Barb Wire (1996) – Film Review

Click to purchase BARB WIREBy Dan Cziraky

Is there some law that only DC Comics can make decent film adaptations of their comic books? After striking out with DR. GIGGLES and TANK GIRLS, Dark Horse Comics tries again, this time with futuristic female mercenary BARB WIRE. David Hogan’s film stars Pamela Anderson Lee’s breast, derriere, legs, and face. There are some other folks in it, too – a supporting cast of familiar faces, in fact: Clint Howard (Ron’s brother), Udo Kier (ANDY WARHOL’S FRANKENSTEIN), and Steve Railsback (LIFEFORCE).

Chuck Pfarrer’s so-called script is basically a distaff version of CASABLANCA (!) with Lee playing the Humphrey Bogart role in 2017, when America is controlled by the neo-fascist Congressionalist Army. Barb Wire (Lee) runs a bar in Stelle Harbor, the last “free” city in the country. Back into her life comes former lover Axel (Morrison), a resistance fighter now married to rebel leader Cora D (rowell), who carries the cure to the government-crated super-HIV virus in her blood. Axel asks Barb to help him recover a pair of contact lenses that will allow Cora to get past the government’s retinal scanners and into Canada, where they can synthesize the vaccine. Wire tells him to get lost but changes her mind when her blind brother (Jack Noseworthy) is killed by Railsback’s insanely evil Congregationalist officer.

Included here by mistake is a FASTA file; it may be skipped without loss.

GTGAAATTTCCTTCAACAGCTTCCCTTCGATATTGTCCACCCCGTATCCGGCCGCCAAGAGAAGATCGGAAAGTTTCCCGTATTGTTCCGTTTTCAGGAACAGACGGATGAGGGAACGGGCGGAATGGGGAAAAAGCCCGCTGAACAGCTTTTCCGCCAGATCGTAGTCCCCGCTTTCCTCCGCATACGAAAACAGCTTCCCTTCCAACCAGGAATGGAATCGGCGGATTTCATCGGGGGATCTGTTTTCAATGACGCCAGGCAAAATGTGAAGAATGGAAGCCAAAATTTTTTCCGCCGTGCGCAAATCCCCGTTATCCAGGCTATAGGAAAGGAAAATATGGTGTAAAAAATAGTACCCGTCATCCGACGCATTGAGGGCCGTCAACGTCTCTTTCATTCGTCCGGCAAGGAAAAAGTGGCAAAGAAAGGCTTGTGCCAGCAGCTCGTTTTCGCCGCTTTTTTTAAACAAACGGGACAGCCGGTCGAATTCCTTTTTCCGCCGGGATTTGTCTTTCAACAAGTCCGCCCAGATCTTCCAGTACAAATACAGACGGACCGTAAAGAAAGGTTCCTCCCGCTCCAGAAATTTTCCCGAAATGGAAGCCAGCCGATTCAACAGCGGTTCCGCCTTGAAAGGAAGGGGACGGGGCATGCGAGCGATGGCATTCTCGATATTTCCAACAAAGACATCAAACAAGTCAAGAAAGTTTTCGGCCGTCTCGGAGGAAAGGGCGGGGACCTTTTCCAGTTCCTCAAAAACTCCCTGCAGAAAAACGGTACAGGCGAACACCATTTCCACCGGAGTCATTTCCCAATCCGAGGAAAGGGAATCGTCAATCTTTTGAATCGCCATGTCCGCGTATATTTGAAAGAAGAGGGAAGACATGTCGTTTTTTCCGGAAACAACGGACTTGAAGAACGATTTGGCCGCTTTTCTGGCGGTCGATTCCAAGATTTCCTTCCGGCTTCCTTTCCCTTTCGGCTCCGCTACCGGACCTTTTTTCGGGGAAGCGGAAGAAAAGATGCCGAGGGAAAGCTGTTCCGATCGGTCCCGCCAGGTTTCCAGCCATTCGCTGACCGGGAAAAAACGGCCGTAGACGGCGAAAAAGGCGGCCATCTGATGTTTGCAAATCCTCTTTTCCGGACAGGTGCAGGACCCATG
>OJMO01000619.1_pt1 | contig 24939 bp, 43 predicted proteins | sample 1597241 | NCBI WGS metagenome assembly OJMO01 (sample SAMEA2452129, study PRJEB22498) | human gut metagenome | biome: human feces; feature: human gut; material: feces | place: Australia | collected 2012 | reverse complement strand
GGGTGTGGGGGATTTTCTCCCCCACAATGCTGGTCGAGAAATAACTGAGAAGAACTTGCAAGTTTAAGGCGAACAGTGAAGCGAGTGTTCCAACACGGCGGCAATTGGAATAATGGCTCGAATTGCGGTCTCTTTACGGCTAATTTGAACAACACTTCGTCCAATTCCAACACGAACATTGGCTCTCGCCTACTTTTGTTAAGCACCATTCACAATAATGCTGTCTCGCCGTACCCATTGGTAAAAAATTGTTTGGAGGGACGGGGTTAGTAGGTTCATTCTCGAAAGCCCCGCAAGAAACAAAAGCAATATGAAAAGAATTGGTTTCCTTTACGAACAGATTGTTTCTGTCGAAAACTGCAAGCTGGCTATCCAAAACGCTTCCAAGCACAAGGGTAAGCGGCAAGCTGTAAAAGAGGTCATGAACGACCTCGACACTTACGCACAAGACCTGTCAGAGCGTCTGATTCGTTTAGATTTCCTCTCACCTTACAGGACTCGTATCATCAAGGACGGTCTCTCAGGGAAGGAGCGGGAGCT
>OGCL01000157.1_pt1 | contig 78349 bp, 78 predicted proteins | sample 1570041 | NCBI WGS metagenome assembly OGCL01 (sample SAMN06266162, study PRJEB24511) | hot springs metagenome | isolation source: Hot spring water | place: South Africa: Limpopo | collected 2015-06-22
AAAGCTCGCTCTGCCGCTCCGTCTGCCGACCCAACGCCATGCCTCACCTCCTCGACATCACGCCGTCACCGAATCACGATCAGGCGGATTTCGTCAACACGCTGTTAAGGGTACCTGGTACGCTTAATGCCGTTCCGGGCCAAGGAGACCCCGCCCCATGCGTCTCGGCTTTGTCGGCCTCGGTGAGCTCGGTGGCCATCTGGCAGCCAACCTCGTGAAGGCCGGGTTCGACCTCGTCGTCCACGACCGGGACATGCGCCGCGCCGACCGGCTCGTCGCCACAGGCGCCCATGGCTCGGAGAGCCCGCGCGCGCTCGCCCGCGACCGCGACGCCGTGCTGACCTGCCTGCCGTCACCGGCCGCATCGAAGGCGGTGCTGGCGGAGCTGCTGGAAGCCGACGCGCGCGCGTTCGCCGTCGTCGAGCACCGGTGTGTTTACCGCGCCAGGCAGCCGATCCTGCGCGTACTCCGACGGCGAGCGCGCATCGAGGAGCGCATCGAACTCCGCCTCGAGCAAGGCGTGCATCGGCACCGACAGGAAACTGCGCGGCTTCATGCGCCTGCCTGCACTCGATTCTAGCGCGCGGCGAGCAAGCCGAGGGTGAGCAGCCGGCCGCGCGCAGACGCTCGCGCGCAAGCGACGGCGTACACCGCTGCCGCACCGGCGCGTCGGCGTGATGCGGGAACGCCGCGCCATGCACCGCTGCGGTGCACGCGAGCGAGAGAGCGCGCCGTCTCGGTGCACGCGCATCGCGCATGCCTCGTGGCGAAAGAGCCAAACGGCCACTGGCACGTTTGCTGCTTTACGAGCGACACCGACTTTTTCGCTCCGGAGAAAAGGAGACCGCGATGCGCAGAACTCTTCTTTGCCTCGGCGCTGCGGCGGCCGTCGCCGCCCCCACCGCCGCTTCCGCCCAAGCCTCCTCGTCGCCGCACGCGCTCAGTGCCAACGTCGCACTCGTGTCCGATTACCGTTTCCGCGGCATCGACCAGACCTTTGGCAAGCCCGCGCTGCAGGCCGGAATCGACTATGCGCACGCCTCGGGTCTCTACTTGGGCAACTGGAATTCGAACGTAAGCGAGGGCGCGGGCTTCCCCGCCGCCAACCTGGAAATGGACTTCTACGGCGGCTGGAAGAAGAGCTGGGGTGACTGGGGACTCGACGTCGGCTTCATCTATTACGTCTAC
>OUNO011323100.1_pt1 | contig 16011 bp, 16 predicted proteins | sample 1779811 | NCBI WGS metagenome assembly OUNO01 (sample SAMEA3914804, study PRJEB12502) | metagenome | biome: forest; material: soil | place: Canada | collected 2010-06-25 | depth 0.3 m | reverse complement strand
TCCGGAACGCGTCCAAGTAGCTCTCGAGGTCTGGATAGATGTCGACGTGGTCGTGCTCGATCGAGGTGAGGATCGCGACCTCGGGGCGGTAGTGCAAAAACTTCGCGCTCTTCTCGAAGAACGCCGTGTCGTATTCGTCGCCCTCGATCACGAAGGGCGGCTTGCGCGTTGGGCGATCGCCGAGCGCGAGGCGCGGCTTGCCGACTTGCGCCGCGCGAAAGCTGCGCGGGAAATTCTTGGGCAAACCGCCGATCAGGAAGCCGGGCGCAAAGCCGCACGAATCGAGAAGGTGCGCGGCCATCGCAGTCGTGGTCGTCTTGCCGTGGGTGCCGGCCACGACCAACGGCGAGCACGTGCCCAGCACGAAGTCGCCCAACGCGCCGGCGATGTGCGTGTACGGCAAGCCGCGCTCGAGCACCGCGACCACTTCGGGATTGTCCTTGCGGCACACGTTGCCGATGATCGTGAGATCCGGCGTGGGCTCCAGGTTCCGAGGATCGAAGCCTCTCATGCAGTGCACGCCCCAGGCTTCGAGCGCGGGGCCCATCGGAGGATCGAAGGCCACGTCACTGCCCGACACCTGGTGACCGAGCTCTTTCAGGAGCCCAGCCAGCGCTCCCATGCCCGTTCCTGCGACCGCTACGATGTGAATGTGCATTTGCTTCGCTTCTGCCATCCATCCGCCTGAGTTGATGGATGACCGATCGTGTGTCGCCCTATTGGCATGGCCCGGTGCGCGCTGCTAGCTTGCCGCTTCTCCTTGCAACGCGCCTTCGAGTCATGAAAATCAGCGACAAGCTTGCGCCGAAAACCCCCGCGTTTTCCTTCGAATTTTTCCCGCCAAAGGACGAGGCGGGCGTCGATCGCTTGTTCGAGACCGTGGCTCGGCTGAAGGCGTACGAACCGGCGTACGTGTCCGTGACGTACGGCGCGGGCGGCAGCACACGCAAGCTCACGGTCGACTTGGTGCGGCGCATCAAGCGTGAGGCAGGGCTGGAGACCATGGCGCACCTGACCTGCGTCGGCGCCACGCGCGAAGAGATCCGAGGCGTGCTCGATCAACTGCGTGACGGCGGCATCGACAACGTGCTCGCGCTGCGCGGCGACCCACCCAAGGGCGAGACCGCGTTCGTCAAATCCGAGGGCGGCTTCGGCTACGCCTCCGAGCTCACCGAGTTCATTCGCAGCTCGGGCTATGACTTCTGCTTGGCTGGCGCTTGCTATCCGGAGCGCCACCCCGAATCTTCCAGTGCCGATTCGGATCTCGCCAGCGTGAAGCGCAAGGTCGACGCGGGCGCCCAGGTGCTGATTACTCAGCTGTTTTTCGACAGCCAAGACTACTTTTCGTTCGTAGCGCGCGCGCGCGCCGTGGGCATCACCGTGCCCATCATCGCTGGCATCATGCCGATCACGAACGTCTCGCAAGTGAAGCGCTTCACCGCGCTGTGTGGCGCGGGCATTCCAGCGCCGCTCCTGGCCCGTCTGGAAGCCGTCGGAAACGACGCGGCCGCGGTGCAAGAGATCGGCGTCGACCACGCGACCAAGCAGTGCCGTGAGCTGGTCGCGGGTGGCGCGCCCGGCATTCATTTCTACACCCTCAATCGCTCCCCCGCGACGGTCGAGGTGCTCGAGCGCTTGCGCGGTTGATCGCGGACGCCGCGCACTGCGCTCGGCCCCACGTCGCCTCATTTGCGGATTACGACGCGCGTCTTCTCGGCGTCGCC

The ending deteriorates into a series of martial arts battles atop construction equipment, featuring Morrison and some stunt men, while Lee and Railsback spit at each other while dangling from a crane. Whoever thought Lee, with her Barbie doll body and Betty Boop voice, could be even marginally convincing as a tough action heroine must be living in their own comic book universe! No wonder the film made only $1.8-million its opening weekend. This is the fans’ payback for Gramercy’s decision to open BARB WIRE wide and stick MYSTERY SCIENCE THEATER 3000: THE MOVIE on only 26 screens.

BARB WIRE (1996). Directed by David Hogan. Screenplay by Chuck Pfarrer and Ilene Chaiken; story by Chaiken, based on characters by CHris Warner. Cast: Pamela Anderson Lee, Temuera Morrison, Victoria Rowell, Jack Noseworthy, Xander Berkeley, Udo Kier, Andre Rosey Brown, Clint Howard, Jennifer Banko, Steve Railsback.

Copyright 1996 by Dan Cziraky. This review originally appeared in the August 1996 issue of Cinefantastique (Volume 28, Number 1).

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